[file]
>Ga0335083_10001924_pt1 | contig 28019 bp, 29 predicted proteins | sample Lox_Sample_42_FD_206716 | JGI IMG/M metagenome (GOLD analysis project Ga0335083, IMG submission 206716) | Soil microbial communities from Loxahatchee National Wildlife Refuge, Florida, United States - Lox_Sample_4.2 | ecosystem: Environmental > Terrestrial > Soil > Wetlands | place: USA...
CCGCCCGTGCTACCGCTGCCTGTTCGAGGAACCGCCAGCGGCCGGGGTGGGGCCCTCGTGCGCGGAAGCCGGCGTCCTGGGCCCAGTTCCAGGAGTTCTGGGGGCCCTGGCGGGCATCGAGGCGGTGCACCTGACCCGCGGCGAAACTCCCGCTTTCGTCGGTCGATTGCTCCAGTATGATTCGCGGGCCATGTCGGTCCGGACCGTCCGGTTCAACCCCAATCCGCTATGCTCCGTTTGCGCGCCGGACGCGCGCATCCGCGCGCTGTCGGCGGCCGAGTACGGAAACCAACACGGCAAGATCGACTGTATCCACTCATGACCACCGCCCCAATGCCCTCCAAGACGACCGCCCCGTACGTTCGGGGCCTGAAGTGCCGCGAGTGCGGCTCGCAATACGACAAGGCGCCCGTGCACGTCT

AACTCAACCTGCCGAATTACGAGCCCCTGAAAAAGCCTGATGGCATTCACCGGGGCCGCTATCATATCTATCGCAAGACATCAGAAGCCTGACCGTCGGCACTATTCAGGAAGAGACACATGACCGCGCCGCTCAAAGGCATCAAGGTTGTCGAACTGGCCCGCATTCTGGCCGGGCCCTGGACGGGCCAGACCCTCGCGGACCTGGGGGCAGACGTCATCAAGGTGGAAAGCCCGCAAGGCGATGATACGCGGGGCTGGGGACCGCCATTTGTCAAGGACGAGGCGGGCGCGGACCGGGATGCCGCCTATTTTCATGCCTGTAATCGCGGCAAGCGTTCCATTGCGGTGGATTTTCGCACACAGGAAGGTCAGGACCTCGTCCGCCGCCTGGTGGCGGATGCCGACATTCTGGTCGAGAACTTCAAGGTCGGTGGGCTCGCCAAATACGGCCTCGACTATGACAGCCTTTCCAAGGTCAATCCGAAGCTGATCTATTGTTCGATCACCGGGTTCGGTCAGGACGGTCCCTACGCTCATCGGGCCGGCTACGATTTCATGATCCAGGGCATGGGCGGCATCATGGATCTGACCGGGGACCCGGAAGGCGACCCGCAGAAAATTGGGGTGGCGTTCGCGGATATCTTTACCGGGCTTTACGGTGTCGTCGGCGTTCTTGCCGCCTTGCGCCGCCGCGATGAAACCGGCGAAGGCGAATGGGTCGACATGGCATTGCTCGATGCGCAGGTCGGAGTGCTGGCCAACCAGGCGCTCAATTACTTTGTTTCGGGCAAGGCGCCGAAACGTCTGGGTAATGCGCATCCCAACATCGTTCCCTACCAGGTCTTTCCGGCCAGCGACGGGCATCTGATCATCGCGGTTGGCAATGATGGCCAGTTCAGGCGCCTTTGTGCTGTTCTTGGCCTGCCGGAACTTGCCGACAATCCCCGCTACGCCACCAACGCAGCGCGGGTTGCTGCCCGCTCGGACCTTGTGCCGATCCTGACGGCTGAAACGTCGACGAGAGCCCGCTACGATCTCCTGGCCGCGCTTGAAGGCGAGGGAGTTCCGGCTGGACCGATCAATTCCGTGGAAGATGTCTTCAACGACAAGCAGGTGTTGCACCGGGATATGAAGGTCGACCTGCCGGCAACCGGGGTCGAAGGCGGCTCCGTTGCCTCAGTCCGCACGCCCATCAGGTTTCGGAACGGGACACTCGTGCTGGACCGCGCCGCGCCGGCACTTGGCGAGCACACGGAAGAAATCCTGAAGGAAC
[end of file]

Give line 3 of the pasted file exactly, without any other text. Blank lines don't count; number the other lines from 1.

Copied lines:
AACTCAACCTGCCGAATTACGAGCCCCTGAAAAAGCCTGATGGCATTCACCGGGGCCGCTATCATATCTATCGCAAGACATCAGAAGCCTGACCGTCGGCACTATTCAGGAAGAGACACATGACCGCGCCGCTCAAAGGCATCAAGGTTGTCGAACTGGCCCGCATTCTGGCCGGGCCCTGGACGGGCCAGACCCTCGCGGACCTGGGGGCAGACGTCATCAAGGTGGAAAGCCCGCAAGGCGATGATACGCGGGGCTGGGGACCGCCATTTGTCAAGGACGAGGCGGGCGCGGACCGGGATGCCGCCTATTTTCATGCCTGTAATCGCGGCAAGCGTTCCATTGCGGTGGATTTTCGCACACAGGAAGGTCAGGACCTCGTCCGCCGCCTGGTGGCGGATGCCGACATTCTGGTCGAGAACTTCAAGGTCGGTGGGCTCGCCAAATACGGCCTCGACTATGACAGCCTTTCCAAGGTCAATCCGAAGCTGATCTATTGTTCGATCACCGGGTTCGGTCAGGACGGTCCCTACGCTCATCGGGCCGGCTACGATTTCATGATCCAGGGCATGGGCGGCATCATGGATCTGACCGGGGACCCGGAAGGCGACCCGCAGAAAATTGGGGTGGCGTTCGCGGATATCTTTACCGGGCTTTACGGTGTCGTCGGCGTTCTTGCCGCCTTGCGCCGCCGCGATGAAACCGGCGAAGGCGAATGGGTCGACATGGCATTGCTCGATGCGCAGGTCGGAGTGCTGGCCAACCAGGCGCTCAATTACTTTGTTTCGGGCAAGGCGCCGAAACGTCTGGGTAATGCGCATCCCAACATCGTTCCCTACCAGGTCTTTCCGGCCAGCGACGGGCATCTGATCATCGCGGTTGGCAATGATGGCCAGTTCAGGCGCCTTTGTGCTGTTCTTGGCCTGCCGGAACTTGCCGACAATCCCCGCTACGCCACCAACGCAGCGCGGGTTGCTGCCCGCTCGGACCTTGTGCCGATCCTGACGGCTGAAACGTCGACGAGAGCCCGCTACGATCTCCTGGCCGCGCTTGAAGGCGAGGGAGTTCCGGCTGGACCGATCAATTCCGTGGAAGATGTCTTCAACGACAAGCAGGTGTTGCACCGGGATATGAAGGTCGACCTGCCGGCAACCGGGGTCGAAGGCGGCTCCGTTGCCTCAGTCCGCACGCCCATCAGGTTTCGGAACGGGACACTCGTGCTGGACCGCGCCGCGCCGGCACTTGGCGAGCACACGGAAGAAATCCTGAAGGAAC